Sex Object

Sex Object

A Memoir

Book - 2016
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New York Times Bestseller

"Sharp and prescient… The appeal of Valenti's memoir lies in her ability to trace objectification through her own life, and to trace what was for a long time her own obliviousness to it…Sex Object is an antidote to the fun and flirty feminism of selfies and self-help." -- New Republic

Hailed by the Washington Post as "one of the most visible and successful feminists of her generation," Jessica Valenti has been leading the national conversation on gender and politics for over a decade. Now, in a memoir that Publishers Weekly calls "bold and unflinching," Valenti explores the toll that sexism takes on women's lives, from the everyday to the existential. From subway gropings and imposter syndrome to sexual awakenings and motherhood, Sex Object reveals the painful, embarrassing, and sometimes illegal moments that shaped Valenti's adolescence and young adulthood in New York City.

In the tradition of writers like Joan Didion and Mary Karr, Sex Object is a profoundly moving tour de force that is bound to shock those already familiar with Valenti's work, and enthrall those who are just finding it.

Publisher: New York, NY : Dey Street Books, 2016
ISBN: 9780062435088
9780062435095
Branch Call Number: 305.42 VAL 2016
Characteristics: 204 pages

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WoodneathTaylor
Jun 01, 2019

Jessica Valentin's memoir is a great addition to any feminist collection. It's fast paced with short chapters so one could easily read this in a weekend.

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TeaFloyd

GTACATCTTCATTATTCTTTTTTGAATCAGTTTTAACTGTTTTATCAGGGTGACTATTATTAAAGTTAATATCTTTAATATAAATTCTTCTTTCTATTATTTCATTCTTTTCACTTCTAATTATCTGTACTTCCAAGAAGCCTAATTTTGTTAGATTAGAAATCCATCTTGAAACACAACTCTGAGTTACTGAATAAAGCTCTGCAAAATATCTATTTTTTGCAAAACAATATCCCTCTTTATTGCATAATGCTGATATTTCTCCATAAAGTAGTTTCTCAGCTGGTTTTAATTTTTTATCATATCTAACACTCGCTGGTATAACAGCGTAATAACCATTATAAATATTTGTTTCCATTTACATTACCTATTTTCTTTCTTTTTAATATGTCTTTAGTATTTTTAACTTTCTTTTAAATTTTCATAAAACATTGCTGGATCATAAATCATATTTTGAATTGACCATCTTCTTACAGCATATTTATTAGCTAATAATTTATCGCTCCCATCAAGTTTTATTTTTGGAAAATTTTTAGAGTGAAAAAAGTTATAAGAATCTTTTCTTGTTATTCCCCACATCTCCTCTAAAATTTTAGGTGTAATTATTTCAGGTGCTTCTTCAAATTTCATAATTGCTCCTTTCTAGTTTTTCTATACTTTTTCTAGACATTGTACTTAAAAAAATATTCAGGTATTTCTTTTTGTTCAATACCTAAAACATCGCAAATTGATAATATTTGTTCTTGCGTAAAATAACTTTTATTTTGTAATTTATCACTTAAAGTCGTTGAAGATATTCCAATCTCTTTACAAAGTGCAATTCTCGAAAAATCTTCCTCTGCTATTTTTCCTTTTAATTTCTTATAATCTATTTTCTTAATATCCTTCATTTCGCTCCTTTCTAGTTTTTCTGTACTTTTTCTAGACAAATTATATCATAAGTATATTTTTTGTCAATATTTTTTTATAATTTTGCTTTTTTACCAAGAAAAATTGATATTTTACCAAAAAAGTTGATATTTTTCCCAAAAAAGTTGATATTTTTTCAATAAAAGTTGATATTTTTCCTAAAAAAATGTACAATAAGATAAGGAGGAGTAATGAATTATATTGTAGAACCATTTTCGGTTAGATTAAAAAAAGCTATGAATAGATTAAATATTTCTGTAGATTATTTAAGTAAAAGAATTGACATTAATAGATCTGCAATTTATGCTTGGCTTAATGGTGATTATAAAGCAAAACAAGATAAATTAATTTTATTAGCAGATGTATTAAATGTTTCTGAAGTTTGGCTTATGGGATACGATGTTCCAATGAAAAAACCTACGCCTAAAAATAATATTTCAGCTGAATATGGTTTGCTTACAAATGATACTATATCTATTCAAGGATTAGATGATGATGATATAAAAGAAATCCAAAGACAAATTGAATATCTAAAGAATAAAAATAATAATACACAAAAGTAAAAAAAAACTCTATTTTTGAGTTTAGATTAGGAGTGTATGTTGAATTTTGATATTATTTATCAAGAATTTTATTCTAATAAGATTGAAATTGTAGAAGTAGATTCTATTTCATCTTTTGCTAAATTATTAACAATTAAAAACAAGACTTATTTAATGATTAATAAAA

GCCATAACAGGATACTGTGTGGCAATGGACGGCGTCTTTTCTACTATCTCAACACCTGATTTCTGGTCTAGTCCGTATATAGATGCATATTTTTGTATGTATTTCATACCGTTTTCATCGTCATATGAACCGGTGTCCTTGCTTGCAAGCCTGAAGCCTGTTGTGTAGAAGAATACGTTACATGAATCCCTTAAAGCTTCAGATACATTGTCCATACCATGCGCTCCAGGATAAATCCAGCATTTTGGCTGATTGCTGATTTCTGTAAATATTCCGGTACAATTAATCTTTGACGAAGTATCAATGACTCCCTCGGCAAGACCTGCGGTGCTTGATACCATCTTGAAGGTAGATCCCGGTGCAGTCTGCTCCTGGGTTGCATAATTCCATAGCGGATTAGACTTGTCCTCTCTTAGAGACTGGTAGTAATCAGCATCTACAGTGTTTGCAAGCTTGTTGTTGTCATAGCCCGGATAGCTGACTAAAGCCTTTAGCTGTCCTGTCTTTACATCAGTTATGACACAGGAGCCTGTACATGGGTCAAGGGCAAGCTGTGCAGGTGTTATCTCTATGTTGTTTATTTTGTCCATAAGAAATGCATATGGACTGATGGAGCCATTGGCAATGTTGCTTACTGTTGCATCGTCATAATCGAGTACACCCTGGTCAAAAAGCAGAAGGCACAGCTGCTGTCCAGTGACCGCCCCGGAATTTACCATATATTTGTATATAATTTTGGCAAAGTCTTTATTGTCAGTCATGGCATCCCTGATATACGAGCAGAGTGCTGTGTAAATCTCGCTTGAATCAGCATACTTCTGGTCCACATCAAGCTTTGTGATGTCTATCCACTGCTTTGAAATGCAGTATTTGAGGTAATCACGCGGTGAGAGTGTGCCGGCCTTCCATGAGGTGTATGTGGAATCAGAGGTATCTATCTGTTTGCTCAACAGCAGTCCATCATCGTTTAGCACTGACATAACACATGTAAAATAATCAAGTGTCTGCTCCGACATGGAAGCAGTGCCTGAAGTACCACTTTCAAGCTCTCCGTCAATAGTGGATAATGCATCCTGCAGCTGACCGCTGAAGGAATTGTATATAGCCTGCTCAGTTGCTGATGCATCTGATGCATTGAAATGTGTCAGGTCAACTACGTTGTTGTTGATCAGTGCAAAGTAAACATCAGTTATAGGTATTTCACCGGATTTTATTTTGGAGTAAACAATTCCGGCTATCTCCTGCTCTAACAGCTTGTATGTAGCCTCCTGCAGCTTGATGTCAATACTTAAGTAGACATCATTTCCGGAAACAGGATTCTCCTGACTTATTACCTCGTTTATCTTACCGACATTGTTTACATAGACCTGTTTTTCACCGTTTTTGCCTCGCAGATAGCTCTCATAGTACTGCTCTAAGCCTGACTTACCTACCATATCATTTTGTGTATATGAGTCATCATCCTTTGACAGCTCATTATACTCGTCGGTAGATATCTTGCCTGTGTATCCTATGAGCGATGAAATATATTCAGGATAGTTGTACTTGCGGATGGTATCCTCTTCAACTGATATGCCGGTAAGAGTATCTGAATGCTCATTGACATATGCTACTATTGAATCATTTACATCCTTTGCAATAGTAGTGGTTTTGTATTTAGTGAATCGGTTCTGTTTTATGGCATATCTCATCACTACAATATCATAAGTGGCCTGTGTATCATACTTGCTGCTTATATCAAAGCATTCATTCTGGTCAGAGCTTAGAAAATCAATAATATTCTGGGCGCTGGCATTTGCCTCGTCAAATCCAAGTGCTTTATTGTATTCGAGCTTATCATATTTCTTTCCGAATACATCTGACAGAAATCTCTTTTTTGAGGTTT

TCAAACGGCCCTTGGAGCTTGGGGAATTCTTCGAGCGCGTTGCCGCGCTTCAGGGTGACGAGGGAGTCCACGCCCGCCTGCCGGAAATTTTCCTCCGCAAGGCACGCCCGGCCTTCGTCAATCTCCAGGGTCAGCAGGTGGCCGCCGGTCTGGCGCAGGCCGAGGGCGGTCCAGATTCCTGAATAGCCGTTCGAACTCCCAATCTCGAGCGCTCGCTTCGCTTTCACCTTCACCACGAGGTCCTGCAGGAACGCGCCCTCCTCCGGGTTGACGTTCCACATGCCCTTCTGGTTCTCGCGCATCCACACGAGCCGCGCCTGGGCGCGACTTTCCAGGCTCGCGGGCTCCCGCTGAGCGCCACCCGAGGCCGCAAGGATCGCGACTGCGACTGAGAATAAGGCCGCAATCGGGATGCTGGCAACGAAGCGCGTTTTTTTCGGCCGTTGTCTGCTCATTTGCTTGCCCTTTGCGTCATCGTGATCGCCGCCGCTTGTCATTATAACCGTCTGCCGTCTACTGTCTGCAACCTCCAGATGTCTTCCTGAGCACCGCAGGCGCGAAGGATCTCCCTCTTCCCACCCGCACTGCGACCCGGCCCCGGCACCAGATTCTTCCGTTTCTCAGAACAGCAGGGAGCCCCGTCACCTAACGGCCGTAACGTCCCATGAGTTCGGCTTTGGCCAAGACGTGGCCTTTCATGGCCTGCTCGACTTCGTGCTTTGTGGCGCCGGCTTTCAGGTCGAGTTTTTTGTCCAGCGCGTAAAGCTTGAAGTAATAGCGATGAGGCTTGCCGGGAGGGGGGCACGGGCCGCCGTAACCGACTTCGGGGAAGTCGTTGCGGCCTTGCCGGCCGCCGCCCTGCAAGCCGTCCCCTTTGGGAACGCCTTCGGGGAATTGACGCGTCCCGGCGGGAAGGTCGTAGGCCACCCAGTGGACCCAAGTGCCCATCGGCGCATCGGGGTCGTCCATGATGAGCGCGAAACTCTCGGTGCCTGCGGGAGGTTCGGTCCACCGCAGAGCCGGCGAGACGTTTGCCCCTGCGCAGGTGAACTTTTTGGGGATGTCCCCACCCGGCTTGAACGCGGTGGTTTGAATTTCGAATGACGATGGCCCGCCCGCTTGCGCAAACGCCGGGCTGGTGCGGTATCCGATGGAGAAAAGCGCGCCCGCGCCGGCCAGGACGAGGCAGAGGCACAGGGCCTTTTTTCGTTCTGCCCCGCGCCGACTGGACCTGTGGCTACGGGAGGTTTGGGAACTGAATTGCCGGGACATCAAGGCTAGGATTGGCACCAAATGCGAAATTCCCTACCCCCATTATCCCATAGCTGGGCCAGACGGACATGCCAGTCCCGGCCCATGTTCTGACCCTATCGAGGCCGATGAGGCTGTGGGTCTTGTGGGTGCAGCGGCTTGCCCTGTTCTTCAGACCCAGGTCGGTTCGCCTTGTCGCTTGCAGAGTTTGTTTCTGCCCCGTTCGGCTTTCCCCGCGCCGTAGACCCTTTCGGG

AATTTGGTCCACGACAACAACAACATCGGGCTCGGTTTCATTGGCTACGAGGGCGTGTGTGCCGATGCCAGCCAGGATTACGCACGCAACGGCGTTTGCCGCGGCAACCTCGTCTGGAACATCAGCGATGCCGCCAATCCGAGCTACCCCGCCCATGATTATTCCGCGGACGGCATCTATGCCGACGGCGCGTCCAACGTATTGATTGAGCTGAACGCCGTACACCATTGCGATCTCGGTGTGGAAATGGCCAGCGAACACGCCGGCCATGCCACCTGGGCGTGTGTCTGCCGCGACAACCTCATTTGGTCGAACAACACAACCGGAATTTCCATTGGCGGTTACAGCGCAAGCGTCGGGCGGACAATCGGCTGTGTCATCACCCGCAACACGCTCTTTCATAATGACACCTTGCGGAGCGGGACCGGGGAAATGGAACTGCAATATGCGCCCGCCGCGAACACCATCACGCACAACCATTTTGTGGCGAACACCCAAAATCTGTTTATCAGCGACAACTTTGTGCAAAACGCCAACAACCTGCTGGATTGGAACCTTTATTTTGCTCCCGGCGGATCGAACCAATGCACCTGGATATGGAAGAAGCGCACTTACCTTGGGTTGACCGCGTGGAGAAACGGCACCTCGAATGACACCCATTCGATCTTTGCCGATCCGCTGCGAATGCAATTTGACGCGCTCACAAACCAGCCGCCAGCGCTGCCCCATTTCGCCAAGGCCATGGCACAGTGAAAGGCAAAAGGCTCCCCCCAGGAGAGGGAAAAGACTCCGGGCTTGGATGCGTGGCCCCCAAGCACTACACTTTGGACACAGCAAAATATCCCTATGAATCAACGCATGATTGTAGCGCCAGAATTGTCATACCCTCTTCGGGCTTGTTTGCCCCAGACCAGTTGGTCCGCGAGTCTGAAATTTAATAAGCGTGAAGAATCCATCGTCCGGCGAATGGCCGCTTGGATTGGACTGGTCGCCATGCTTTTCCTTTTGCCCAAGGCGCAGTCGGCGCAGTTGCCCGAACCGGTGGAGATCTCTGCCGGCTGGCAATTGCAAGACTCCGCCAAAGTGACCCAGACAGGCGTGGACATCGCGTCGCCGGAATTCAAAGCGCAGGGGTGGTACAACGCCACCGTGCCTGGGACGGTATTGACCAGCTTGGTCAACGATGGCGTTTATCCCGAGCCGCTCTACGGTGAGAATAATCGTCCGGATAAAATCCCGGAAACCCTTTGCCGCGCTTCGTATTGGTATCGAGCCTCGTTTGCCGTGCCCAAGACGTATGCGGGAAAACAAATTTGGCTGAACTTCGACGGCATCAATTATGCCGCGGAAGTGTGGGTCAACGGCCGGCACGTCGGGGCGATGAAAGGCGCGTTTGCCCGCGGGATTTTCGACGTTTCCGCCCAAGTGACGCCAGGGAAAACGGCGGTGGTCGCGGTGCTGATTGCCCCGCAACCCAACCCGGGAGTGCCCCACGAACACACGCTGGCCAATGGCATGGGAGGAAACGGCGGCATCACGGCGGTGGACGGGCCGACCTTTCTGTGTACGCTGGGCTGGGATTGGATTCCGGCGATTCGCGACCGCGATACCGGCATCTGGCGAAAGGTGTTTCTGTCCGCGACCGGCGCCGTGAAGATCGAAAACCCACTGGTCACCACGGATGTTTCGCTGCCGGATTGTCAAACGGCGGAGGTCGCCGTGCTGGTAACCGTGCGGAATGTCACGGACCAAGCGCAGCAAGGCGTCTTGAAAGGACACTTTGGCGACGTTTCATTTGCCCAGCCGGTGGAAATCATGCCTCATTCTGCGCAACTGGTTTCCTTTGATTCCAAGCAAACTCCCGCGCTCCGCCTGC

Mar 02, 2019

While her experiences are valid, its hard say its good representation of women who struggle with being labeled as "sex objects" .

Her memoir goes from her learning about her mother's experience with sexual violence and then it goes into how naive she was about the topic in middle school and how she didn't think boys can like her for anything other than her personality. It hard to tell if this part was told out of order or if she completely ignored her mother as a child.

Alot of her experiences could also be easily labeled as her fault. Excluding the perverts on the trains, catcallers and whatnot. Her dating older men, losing friends because of her boy obsession, sleeping around, etc. Its hard to not label a woman a sex object if she treats herself like one.

This book should focus less on women being sex objects and her experiences. It should focused on how she fought it respect herself after putting herself in positions that caused men to objectify her, cause that's pretty much what happens.

I never done anything she has done. I've always been a goody two shoes who practices abstinence. Despite this, I still get objectified because my pear shaped body. When I picked this book up, I was hoping to read about a woman who respected herself and struggled with objectification, not about a woman who cries about being a sex object after casually doing sex acts for dudes she barely dated.

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GB2016
Jan 24, 2019

This is a disappointing book written in a less than attentive narrative style and NOT a series of "essays" as another reviewer wrote.

This author is clearly angry admits it embraces a PTSD label and is unable to accept, despite all of her unfortunate decisions which she early on claims to be aware of the consequences of, her role in becoming a mother. Hopefully her writing style will mature.

Easily read in under an hour.

esgouliaras Nov 12, 2018

An eye-opening read. I was exposed to so many situations of harassment that shocked and angered me. It is empowering to read though, because to see this author express her experience is to have a voice and to represent all the voiceless out there who have experienced sexism, sexual assault and violence.